Wainwright said Williams accepts campaign contributions which then pays “thousands of dollars” in travel and other expenses. “Rep. Williams then bills the taxpayer for those same expenses (and) then keeps the reimbursement checks. He has converted the money to his personal use.”

Wainwright said the practice “is conduct which seems to fall squarely within the definition of theft,” which he said is defined under Louisiana Criminal Law as “the misappropriation or taking of anything of value which belongs to another, either without the consent of the other to the misappropriation or taking, or by means of fraudulent conduct, practices or representation.”

He provided us with a detailed itemization which we verified through our own check of Williams’ campaign expense report and House reimbursement records.

The following list includes the month of the House expense report, the amount and purpose. In the case of each expense item listed, Williams also billed his campaign:

  • January: $113.73—Purchase Power Postage;
  • February: $52.88—Shreveport Times Subscription;
  • April: $85.51—Pitney Bowes Postage;
  • May: $53.95—Shreveport Times Subscription;
  • May: $107.99—Pitney Bowes Postage;
  • June: $65.68—Pitney Bowes Postage;
  • August: $17.98—Shreveport Times Subscription;
  • October: $37.04—Shreveport Times Subscription;
  • October: $85.48—Pitney Bowes Postage;
  • November: $17.98- Shreveport Times Subscription;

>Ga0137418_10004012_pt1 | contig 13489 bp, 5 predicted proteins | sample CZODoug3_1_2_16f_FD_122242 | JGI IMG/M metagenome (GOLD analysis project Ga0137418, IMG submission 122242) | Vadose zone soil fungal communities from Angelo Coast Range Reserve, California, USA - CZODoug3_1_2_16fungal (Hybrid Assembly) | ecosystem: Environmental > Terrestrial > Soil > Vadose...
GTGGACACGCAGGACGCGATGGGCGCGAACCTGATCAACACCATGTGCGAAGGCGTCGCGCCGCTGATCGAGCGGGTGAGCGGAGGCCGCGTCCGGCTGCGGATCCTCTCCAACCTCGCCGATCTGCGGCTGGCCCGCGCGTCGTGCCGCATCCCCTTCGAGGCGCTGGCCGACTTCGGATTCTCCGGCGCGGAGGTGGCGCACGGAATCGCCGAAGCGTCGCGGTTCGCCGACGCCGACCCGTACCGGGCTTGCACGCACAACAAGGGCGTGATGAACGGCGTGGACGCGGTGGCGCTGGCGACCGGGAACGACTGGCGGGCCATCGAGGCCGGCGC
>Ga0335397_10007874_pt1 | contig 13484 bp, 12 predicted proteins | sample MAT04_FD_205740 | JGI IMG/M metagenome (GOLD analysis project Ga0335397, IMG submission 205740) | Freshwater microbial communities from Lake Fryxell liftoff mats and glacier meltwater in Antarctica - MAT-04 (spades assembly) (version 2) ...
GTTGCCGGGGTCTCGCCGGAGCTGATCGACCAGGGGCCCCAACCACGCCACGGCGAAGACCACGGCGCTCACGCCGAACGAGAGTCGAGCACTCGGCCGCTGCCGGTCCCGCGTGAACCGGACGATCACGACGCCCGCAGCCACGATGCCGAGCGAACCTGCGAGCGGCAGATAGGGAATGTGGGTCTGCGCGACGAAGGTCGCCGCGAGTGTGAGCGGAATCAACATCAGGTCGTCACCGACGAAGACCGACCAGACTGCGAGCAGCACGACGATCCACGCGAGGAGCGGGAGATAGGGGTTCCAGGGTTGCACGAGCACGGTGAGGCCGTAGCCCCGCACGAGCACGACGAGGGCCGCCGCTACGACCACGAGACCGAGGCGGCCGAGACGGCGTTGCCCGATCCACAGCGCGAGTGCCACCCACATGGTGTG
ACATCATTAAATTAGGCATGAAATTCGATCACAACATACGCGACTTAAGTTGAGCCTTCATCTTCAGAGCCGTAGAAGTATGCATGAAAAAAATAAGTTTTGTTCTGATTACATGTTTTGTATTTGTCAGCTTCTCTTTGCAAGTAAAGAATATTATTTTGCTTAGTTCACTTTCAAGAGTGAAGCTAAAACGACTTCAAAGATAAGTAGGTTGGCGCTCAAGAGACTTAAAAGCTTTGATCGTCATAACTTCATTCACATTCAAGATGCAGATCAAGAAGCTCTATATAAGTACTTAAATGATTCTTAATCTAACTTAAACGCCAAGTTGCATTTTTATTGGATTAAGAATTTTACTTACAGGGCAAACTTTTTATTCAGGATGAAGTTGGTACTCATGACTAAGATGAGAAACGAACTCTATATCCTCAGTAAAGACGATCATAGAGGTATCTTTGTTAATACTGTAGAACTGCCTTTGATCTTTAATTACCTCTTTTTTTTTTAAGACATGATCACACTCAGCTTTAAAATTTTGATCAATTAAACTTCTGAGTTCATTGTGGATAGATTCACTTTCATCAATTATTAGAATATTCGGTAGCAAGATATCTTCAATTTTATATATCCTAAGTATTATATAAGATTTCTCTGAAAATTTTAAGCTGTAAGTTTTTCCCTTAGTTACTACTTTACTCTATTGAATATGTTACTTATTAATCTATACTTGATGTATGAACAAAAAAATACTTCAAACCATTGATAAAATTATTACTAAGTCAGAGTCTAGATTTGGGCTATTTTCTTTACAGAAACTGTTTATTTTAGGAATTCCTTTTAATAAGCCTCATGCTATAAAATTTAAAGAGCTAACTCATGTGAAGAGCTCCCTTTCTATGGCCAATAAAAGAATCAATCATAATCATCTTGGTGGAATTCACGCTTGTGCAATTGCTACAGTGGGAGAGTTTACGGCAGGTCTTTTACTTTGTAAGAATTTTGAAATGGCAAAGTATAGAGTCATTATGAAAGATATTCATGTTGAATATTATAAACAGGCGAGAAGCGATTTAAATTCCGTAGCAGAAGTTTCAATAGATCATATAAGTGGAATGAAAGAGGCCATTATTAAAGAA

• December: $17.98—Shreveport Times Subscription;
  • November 5: $70.00—Fuel & Travel to Baton Rouge;
  • November 29: $50.32—Fuel & Travel to Baton Rouge;
  • December 4-8: $40.00—Shreveport Airport Parking;
  • December 4-7: $838.16—Hilton Hotel, Washington, D.C. (Campaign billed for entire $912.71 amount);
  • December 4-8: $169.94—Washington Travel Expense (Note: Rep. Williams was paid $745.00 in per diem expenses by the State of Louisiana while attending a NCSL conference in Washington, DC Williams also charged his campaign account $169.94 for the following per diem expenses related to this trip: Delta Airlines Travel baggage ($25), Supreme Airport Shuttle ($13), Hilton Hotel ($103), Meals ($28.44);
  • February 1: $158.00—Holiday Inn, Lafayette;
  • March 12-16: $197.00—In Session Fuel & Mileage (This amount was billed to his campaign while the House paid $291.38);
  • March 17-20: $327.04—In Session Fuel & Mileage (billed to campaign; House paid $582.75);
  • March 31-April 13: $373.09—In Session Fuel & Mileage (billed to campaign; House paid $582.75);
  • April 14-27: $335.00—In Session Fuel & Mileage (billed to campaign; House paid $582.75);
  • April 28-May 11: $257.00—In Session Fuel & Mileage (billed to campaign; House paid $582.75);
  • May 12-25: $262.12—In Session Fuel & Mileage (billed to campaign; House paid $582.75)
  • May 26-June 4: $146.00—In Session Fuel & Mileage (billed to campaign; House paid $582.75);

This is the same Rep. Patrick Williams who in 2011 authored House Bill 277 which would have required the posting of the Ten Commandments in the State Capitol. There’s no word as to whether his bill proposed deleting the Eighth Commandment.

 

Read Full Post »

“Despite the special counsel’s recommendation, I would strongly urge that as chairman, you ask the board to authorize the system attorneys to file the necessary documents to obtain a final declaratory judgment on this amendment. That judgment will provide the necessary finality to this matter.”